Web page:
The Arts Council of New Orleans is a private, non-profit organization designated as the City’s official arts agency. The Arts Council serves as one of eight regional distributing agencies for state arts funds and administers available municipal arts grants and the Percent For Art program for the City of New Orleans. The Arts Council works in partnership with the City of New Orleans, community groups, local, state, and national governmental agencies, and other nonprofit arts organizations to meet the arts and cultural needs of the New Orleans community through a diversity of initiatives and services.


    WWNO, the NPR member station for New Orleans, serves southeast Louisiana and parts of southwest Mississippi by broadcasting balanced news, thought provoking analysis, classical music, jazz and other musical styles, intelligent entertainment, and unique local content. We broadcast on 89.9 FM, and KTLN 90.5 FM in the Houma-Thibodaux area as a public service of the University of New Orleans. All of WWNO’s programs, including its growing local news coverage, are available online at


    WWOZ 90.7 FM is the New Orleans Jazz and Heritage Station offering listener-supported, volunteer-programmed community radio. WWOZ covers many events live in and around the city and across the United States, and broadcasts live from the famed New Orleans Jazz and Heritage Festival annually. WWOZ’s mission is to be the worldwide voice, archive, and flag-bearer of New Orleans culture and musical heritage.


    Preservation Resource Center (PRC) has been preserving, restoring, and revitalizing New Orleans’ historic architecture and neighborhoods since 1974. Throughout its history, PRC has acted as an advocacy agent on a local, regional, and national scale, spreading the word about the city’s rich architectural heritage and the economic importance of preserving this heritage. PRC also takes a hands-on approach to preservation, with a history of successfully restoring over 1,400 properties. The center strengthens and revitalizes New Orleans in a way that is forward-looking and sustainable, yet sensitive to the city’s past and its heritage.


    As a nexus for the arts in New Orleans, NOMA is committed to preserving, interpreting, and enriching its collections and renowned sculpture garden; offering innovative experiences for learning and interpretation; and uniting, inspiring, and engaging diverse communities and cultures.

    The Historic New Orleans Collection

    The Historic New Orleans Collection (THNOC) is a museum, research center, and publisher dedicated to preserving the history and culture of New Orleans and the Gulf South. Its holdings comprise more than one million items from more than three centuries, documenting moments both major and minor. Its four exhibition spaces–the Williams Gallery, the Louisiana History Galleries, the Boyd Cruise Gallery, and the Laura Simon Nelson Galleries for Louisiana Art–faithfully depict the multicultural stories of the region, from permanent displays exploring the evolution of Louisiana to rotating exhibitions showcasing history and fine art.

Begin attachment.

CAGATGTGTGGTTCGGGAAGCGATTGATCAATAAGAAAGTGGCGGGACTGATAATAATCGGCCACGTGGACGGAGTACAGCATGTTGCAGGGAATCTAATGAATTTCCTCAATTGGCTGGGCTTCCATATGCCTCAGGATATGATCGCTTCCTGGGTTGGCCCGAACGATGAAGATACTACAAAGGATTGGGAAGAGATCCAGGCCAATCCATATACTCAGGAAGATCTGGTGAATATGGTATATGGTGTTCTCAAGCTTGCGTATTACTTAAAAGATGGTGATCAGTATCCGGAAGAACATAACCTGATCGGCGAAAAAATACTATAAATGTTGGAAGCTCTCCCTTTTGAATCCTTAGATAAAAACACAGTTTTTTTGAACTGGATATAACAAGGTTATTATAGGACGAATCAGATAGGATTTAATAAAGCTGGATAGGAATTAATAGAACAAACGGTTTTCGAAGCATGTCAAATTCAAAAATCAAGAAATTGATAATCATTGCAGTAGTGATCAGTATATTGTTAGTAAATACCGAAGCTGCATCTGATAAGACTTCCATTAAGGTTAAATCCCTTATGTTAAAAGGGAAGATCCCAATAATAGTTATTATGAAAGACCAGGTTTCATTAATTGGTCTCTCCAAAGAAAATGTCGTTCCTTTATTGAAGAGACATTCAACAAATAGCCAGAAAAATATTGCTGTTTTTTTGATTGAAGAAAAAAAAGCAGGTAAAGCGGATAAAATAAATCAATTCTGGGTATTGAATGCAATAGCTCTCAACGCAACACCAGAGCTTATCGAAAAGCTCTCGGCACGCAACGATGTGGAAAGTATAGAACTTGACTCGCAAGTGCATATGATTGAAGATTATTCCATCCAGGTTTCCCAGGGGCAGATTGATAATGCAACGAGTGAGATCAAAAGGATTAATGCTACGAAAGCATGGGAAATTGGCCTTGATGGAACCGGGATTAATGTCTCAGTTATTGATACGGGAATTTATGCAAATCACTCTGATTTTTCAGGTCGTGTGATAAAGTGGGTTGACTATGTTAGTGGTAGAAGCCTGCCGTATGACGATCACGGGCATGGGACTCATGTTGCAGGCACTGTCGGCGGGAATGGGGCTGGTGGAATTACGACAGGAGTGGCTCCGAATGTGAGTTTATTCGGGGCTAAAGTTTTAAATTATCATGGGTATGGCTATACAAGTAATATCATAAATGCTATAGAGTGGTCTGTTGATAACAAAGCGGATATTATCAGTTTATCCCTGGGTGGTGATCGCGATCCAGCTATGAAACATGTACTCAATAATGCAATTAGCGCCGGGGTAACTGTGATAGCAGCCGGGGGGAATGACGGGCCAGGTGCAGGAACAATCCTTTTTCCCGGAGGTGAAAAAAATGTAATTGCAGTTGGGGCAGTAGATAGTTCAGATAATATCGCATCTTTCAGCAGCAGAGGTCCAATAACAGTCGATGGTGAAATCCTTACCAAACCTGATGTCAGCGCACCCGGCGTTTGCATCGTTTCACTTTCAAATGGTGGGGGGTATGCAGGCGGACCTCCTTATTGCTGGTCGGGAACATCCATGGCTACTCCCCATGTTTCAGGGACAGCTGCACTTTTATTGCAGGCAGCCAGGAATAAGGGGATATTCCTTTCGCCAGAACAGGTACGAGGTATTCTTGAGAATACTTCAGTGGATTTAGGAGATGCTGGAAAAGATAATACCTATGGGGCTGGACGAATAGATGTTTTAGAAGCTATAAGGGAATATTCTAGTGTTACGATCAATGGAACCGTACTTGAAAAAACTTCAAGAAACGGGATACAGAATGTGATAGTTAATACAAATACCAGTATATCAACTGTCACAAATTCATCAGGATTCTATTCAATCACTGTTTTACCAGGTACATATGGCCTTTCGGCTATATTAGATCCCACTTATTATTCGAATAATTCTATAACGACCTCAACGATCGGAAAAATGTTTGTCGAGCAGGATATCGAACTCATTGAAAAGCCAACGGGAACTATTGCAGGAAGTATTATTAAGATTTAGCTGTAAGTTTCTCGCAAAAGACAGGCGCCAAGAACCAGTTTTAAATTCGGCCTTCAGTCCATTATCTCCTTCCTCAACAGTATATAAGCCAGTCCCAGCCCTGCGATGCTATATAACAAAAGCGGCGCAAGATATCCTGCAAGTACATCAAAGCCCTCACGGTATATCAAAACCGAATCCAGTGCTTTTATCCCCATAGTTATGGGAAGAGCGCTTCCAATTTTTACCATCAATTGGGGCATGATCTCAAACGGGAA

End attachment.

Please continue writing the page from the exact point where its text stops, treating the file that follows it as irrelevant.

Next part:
Southern Food

    The Southern Food and Beverage Museum is a nonprofit living history organization dedicated to the discovery, understanding and celebration of the food, drink and the related culture of the South. While based in New Orleans, the Museum examines and celebrates all the cultures that have come together through the centuries to create the South’s unique culinary heritage. The Museum is also home to the collections of the Museum of the American Cocktail, the Galerie d’Absinthe, and a demonstration kitchen.

    Louisiana Endowment for the Humanities

    The Louisiana Endowment for the Humanities is a non-profit organization dedicated to providing educational opportunities to all Louisianans.

    The Louisiana Endowment for the Humanities’ mission is to provide all Louisianans with access to and an appreciation of their own rich, shared and diverse historical, literary and cultural heritage through grant-supported outreach programs, family literacy and adult reading initiatives, teacher professional development institutes, publications, film and radio documentaries, museum exhibitions, cultural tourism, public lectures, library projects, and other public humanities programming.